An armed commando breaks into the Tula prison and causes the escape of nine inmates

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Nine prisoners have escaped this morning from the Tula prison, in Hidalgo, after the irruption of an armed commando in the facility. As reported by the Secretary of the Government, Simón Vargas, a group of individuals arrived at the prison aboard several vehicles at around 4:00 am, threatening the guards, thus achieving the escape of several inmates. The local Prosecutor’s Office has indicated that among the fugitives is José Antonio Maldonado Mejía, alias El Michoacano, head of a regional criminal group. Authorities had detained him on Friday. In the operation, the command has set fire to several vehicles in the vicinity of the prison. Two policemen have been injured.

Besieged by floods during the last rainy season, Tula is home to a Pemex refinery, the closest to the capital. The network of pipelines that enter and leave the facility has favored the appearance of criminal groups dedicated to the theft of fuel in the same municipality and also in other neighbors, such as Tepetitlán or Tlahuelilpan. Precisely in the latter, an explosion in a clandestine intake in a pipeline in January 2019 caused the death of 137 people. Along with Guanajuato, the State of Mexico or formerly Puebla, Hidalgo is one of the regions most punished by the Huachicolera mafias, a common name in Mexico to designate thieves and traffickers of stolen gasoline.

On Wednesday’s evasion, state prosecutor Alejandro Habib has not given much more information. “I could not affirm at this time if [los fugados] they belong to a group of organized crime ”, he added. Although he has indicated that due to the type of weapons they were carrying, “a complete and extensive investigation is being carried out, because many people intervened.” Without further details, the official has pointed to Maldonado Mejía, “one of the leaders of the possible gang.” His brother Mariano Maldonado Mejía and seven other detainees escaped with him. For the escape, his acolytes resorted to car bombs. According to local media, a vehicle exploded outside the prison and another near the Regional Hospital. The Hidalgo press speaks of a third car set on fire, but the authorities have not linked it to the first two at first.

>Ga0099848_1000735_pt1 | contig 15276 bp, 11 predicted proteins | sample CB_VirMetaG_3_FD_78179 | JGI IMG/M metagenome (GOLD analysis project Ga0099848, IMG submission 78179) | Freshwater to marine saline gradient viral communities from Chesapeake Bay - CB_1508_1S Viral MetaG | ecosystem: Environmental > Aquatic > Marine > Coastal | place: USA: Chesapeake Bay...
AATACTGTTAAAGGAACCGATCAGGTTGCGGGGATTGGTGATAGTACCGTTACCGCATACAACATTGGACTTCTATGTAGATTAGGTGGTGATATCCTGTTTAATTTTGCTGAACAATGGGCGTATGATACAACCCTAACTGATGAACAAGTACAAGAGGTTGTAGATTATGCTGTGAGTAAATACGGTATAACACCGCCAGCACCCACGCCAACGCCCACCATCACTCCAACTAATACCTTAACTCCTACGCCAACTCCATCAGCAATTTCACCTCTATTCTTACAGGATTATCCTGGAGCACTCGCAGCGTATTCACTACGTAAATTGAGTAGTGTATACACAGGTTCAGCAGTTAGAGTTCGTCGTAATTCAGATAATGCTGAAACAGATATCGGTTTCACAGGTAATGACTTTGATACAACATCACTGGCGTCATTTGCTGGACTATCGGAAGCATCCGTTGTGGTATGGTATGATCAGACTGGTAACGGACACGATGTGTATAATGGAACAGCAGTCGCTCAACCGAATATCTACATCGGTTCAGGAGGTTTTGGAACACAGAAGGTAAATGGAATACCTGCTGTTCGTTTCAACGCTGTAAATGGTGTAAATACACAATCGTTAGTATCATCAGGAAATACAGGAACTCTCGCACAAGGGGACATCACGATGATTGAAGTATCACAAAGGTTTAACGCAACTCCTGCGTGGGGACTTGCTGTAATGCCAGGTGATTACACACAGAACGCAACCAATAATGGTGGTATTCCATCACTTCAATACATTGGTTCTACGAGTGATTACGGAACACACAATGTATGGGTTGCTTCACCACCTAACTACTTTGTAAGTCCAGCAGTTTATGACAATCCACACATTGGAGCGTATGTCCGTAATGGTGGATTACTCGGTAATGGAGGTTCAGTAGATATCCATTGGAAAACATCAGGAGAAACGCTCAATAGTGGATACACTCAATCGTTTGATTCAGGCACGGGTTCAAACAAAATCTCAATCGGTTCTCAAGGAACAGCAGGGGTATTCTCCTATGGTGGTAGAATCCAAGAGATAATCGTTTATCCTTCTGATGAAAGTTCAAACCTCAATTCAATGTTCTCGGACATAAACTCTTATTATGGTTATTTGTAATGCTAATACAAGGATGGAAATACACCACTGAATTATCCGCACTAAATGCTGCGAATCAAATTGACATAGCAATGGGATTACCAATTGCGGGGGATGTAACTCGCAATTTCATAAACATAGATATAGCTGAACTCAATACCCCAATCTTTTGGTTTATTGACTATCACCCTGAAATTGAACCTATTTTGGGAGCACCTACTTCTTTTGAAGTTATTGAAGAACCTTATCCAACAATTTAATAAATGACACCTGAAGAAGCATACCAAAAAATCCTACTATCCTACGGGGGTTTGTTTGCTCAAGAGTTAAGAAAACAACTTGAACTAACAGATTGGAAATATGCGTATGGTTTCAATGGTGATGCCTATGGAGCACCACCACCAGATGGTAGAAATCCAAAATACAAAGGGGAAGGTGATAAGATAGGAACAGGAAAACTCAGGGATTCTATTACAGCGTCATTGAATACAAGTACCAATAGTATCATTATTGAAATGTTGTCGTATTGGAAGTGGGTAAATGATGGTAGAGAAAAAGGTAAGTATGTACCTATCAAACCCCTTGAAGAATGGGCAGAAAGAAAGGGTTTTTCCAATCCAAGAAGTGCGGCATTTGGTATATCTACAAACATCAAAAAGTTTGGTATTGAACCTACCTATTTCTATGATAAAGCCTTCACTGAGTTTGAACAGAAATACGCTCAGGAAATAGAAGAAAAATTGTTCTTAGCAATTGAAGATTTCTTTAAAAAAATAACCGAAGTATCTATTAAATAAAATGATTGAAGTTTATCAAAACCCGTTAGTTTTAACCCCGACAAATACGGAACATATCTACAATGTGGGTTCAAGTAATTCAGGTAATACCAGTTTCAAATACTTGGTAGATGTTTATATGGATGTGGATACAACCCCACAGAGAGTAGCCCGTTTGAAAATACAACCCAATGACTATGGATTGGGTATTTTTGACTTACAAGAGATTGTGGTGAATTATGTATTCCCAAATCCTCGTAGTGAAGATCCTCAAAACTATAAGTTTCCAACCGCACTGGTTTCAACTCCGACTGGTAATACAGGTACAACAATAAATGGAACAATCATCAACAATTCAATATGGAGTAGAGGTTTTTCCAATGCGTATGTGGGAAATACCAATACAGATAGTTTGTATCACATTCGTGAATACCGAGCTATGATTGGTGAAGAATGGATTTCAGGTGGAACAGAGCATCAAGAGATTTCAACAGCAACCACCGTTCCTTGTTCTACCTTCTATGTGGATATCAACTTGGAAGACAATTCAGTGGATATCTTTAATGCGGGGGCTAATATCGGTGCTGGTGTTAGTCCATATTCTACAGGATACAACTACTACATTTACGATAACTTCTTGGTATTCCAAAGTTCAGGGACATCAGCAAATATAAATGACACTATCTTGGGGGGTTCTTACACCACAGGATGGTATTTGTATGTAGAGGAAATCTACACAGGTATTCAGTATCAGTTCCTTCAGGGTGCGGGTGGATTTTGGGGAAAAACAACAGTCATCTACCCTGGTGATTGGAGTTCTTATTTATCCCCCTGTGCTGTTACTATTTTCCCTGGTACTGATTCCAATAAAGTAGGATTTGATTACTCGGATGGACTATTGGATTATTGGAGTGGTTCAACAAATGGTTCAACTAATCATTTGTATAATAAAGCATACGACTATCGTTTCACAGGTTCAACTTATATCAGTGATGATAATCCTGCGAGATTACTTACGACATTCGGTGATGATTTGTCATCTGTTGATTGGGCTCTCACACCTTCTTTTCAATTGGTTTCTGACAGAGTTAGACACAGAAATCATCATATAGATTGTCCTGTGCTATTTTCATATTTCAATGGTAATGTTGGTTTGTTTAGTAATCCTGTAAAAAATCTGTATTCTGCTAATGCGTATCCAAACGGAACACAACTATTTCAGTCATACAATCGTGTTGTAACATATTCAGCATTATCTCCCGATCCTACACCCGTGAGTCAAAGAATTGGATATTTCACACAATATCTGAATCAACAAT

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The apparent ease with which a group of armed criminals stormed a state prison, in addition to the few difficulties they allegedly faced in escaping, illustrates once again the decline of the prison system in the country. A year and a half ago, three suspected members of the Sinaloa cartel fled with equal ease from a Mexico City jail. So the escapees appear to have not even had outside help. They left the prison in a truck.

In the case of Tula it has not been so simple, although it has not been anything complicated either. Certainly nothing similar to the famous tunnel that Joaquín was excavated from the Altiplano federal prison El Chapo Guzmán, the elusive leader of the Sinaloa cartel, currently serving a lengthy prison sentence in the United States. A few armed men were used this time to circumvent the security of a state jail.

The mention of Maldonado Mejía by the local authorities is no less. An alleged member of the Pueblos Unidos armed group, his emergence this summer further complicated the tangled criminal equation in central Mexico. In several videos released in June and July, Pueblo Unidos presented itself to the public as a kind of self-defense group, in the image of those that have emerged in Michoacán or Guerrero in recent years, indicating the need to defend themselves from the huachicol mafias. It happens, however, that over the months his noble company has been stained with accusations of other crimes, which is common after the emergence of self-defense groups.

In its propaganda presentation videos, Pueblos Unidos accused a series of local actors linked to politics and the investigative police of the State Prosecutor’s Office of protecting fuel thieves. In these months, Pueblos Unidos has also been accused precisely of huachicol. As often happens in regions taken over by the mafias, such as parts of Michoacán or Guanajuato, it is very difficult to know if their propaganda ads have anything to do with reality.

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George Holan

George Holan is chief editor at Plainsmen Post and has articles published in many notable publications in the last decade.

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